“Protesters made Christopher Columbus statue a target. Will Miami reconsider a complicated legacy?” via Howard Cohen of the Miami Herald — Seven protesters vandalized the Bayside Marketplace statue of Columbus and were arrested by Miami police. Another statue, one honoring fellow explorer Juan Ponce de León, was also damaged. Both statues have stood in the Bayfront Park area since the 1950s, each moving from original spots in the 1980s but generating little attention or controversy. Miami police denounced the actions. “In the City of Miami, we support peaceful protests but there will be zero tolerance for those who hide behind the peaceful protesters to incite riots, damage property, and hurt members of the public or our officers,” Miami police said in a release.
“Board members, advocacy group fight school chief’s attempt to sideline deputy superintendent” via Andrew Marra of The Palm Beach Post — Palm Beach County Schools Superintendent Donald Fennoy’s attempt to sideline his second-in-command is running into fierce opposition from school board members and an advocacy group for Black students. Three board members and a leader of the Coalition For Black Student Achievement this week lambasted the proposal to transfer Deputy Superintendent Keith Oswald from his post, saying the move was poorly timed and would put the education of Black students at risk. The unusually harsh denouncements marked the stiffest public criticism Fennoy has faced from his bosses since taking office two years ago, throwing into doubt his plans to remake his administration’s top ranks. A vote is scheduled for Wednesday, a district spokeswoman said.
“Jacksonville’s top prosecutor dismisses dozens of charges against protesters” via Drew Dixon of Florida Politics — Northeast Florida State Attorney Melissa Nelson dismissed charges against dozens of people who were arrested during protests on Sunday, May 31 in Jacksonville. The State Attorney’s Office for the Fourth Judicial Circuit Friday issued a roster of 48 people who were arrested during demonstrations two weeks ago and were all charged with “unlawful assembly [and] resisting without violence” by Jacksonville police officers on the streets of downtown. Monique Sampson, Jacksonville Community Action Committee’s founder and organizer, helped rally many of the protests in Jacksonville. She maintained that police “came prepared to beat people up” during the initial protests that developed in the wake of Floyd’s killing at the hands of Minneapolis police.
“At Jacksonville’s Day of Action, anguished mother demands answers in son’s January killing” via Teresa Stepzinski of The Florida Times-Union — Saturday’s demonstration at the Duval County Courthouse and march on City Hall was led by Jacksonville Community Action Committee along with Take Em Down Jax and Northside Coalition of Jacksonville. The protest attracted hundreds of people with homemade signs saying “White Silence is Violence,” “Ban Militarized Policing” and “No Justice, No Peace, Defund Police” and “Black Lives Matter.” Saturday’s demonstration focused mainly on the need for police reform, accountability and transparency, especially in officer-involved shootings. Protest organizers read aloud the names of each Black resident killed this year by Sheriff’s Office personnel.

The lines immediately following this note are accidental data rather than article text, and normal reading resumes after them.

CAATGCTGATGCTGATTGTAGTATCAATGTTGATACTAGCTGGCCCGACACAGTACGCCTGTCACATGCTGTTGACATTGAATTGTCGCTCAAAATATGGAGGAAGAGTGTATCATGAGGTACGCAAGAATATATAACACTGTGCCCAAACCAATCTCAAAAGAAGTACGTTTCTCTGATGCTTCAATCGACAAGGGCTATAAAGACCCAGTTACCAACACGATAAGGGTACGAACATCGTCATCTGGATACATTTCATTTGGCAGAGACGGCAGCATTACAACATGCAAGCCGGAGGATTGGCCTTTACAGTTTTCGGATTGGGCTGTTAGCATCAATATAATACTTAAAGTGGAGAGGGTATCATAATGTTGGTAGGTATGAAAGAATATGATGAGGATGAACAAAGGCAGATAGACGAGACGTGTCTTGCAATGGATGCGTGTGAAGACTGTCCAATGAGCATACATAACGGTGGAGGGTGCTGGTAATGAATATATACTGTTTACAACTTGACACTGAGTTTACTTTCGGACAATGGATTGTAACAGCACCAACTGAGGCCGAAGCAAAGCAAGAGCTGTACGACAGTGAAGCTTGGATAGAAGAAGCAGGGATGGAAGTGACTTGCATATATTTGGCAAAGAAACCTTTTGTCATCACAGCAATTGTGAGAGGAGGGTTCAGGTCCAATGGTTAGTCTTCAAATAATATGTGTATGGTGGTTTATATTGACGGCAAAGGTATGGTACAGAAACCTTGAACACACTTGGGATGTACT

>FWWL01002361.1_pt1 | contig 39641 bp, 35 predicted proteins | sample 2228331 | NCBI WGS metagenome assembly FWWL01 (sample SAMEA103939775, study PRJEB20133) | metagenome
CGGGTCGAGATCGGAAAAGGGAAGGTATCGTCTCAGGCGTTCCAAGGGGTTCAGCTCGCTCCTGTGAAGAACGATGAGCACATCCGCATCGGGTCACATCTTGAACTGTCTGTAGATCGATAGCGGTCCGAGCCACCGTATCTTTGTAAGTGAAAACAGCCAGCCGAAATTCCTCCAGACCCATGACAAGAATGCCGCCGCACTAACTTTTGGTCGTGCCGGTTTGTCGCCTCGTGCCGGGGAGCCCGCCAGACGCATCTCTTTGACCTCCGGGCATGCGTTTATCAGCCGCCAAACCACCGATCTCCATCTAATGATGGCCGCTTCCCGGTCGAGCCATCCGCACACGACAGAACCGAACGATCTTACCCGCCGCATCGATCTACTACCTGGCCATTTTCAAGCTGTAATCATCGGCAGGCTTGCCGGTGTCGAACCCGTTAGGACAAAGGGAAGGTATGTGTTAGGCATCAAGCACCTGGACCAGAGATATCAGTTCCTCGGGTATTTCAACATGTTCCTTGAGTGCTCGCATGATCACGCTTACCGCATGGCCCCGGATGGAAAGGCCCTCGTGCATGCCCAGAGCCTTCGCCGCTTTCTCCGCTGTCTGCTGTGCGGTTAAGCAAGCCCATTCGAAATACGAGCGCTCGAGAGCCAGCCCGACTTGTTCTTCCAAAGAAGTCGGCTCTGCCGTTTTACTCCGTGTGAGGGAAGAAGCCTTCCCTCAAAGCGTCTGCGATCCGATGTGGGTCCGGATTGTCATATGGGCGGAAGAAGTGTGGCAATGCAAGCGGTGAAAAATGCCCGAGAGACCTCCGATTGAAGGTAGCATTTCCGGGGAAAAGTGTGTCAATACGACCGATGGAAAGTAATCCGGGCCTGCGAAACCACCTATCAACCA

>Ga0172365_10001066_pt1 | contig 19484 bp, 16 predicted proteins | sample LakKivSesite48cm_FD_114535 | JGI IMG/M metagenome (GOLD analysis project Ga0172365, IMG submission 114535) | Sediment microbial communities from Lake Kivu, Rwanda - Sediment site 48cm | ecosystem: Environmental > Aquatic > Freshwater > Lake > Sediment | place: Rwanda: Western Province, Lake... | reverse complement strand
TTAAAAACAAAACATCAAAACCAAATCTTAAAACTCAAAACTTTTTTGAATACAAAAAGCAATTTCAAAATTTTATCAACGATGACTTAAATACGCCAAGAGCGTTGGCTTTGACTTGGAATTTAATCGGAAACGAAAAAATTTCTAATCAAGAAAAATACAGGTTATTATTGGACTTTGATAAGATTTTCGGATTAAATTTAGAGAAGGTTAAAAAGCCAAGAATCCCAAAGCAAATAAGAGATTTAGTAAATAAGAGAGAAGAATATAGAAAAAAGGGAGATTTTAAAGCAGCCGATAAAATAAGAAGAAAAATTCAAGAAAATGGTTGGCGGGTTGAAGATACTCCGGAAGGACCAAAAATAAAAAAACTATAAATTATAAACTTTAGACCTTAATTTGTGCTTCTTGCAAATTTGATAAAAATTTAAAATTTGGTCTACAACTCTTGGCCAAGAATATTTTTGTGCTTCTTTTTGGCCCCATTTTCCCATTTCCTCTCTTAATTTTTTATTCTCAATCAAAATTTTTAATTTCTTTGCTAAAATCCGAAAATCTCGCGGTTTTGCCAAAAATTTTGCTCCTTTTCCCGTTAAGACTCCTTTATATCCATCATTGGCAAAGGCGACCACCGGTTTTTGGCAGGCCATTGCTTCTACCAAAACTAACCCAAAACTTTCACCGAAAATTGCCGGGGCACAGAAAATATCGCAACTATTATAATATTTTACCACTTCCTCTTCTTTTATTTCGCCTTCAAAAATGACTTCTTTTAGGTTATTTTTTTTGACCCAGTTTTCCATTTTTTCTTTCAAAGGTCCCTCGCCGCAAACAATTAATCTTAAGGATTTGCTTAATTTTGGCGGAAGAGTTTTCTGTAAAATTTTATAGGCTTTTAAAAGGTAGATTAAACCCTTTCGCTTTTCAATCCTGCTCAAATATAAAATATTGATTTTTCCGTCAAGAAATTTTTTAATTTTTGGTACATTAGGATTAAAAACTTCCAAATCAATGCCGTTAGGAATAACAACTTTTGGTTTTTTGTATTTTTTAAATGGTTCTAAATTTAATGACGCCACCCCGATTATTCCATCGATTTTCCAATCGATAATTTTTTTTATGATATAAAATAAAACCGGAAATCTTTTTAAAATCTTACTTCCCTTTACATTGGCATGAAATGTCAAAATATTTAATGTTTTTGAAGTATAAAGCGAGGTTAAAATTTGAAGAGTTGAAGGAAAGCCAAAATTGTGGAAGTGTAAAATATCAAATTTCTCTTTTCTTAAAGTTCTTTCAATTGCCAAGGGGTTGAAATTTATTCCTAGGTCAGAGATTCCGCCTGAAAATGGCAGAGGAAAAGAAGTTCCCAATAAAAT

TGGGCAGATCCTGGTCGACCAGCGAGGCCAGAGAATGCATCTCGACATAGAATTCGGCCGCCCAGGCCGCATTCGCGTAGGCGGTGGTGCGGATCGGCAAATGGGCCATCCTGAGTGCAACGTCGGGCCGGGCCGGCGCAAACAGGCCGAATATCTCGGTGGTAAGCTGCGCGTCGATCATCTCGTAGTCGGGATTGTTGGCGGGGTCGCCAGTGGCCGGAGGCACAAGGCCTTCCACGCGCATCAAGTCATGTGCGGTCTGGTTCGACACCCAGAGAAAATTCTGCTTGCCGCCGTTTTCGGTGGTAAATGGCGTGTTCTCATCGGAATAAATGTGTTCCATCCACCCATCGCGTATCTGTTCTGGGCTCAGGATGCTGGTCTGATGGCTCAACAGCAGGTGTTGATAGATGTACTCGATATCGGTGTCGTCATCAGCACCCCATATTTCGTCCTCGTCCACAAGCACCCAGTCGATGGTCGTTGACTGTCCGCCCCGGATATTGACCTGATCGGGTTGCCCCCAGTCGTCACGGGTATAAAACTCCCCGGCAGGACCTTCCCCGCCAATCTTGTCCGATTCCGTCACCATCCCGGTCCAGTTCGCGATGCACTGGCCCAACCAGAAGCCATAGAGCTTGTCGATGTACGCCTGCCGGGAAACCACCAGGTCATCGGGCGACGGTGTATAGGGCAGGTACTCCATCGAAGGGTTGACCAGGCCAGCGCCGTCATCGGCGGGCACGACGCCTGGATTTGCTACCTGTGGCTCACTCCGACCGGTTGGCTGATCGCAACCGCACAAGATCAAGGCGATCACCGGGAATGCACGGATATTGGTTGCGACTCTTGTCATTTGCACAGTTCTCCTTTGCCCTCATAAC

“Tension amid peaceful protests in Tampa and St. Petersburg” via Tony Marrero, Diana C. Nearhos, Chris Tisch, Romy Ellenbogen, Bernadette Berdychowski, Divya Kumar, Josh Fiallo, Luis Santana, John Pendygraft, Joey Knight, Claire McNeill and Sara DiNatale of the Tampa Bay Times — Demonstrators took to the streets of South Tampa, Ybor City and St. Petersburg throughout the day with a renewed energy and determination. But this time a new element joined in: The “Back the Blue” supporters, who rallied in support of law enforcement in Tampa and had some tense moments with counterprotesters. The protesters held an impromptu, high-energy drum circle complete with chanting and dancing beneath the interstate overpass of at 16th Street S and Fifth Avenue S.
“Collier County Sheriff’s Office strengthens ‘duty to intervene’ directive” via Devan Patel of the Naples Daily News — Following in the steps of other law enforcement agencies around the country, the Collier County Sheriff’s Office has added explicit language in its policy manual that requires deputies to intervene if another officer uses excessive force. The Sheriff’s Office has had similar language regarding a duty to intervene in both its code of ethics and jail operations policy for several years. “As a CALEA ‘Accredited with Excellence’ agency, we are constantly reviewing our policies and procedures in order to provide the most professional best practices to our community,” Collier County Sheriff Kevin Rambosk wrote.
“Meet the local people driving the fight against racism, police brutality” via Savannah Evanoff of the NWF Daily News — For many in Northwest Florida, the nationwide protests against racism and police brutality sparked by Floyd’s murder didn’t exist beyond a computer screen. All it took was a few social media posts and two days to launch a physical manifestation of the movement, uniting a couple of hundred people for a protest and march from the Fort Walton Beach Landing to Uptown Station on the last night of May. The time had come for action, said organizer Akeem Clayborne. Clayborne teamed up with Marlon McLaughlin, to organize the protest. The Fort Walton Beach natives have been friends since middle school.
— SITUATIONAL AWARENESS —
—@marcorubio: Those who say extremists aren’t behind the violence, looting & vandalism should tell us who they believe is behind it. Are they claiming the legitimate protesters are to blame? Fact is the legitimate organizers have gone to great lengths to stop agitators from hijacking protest.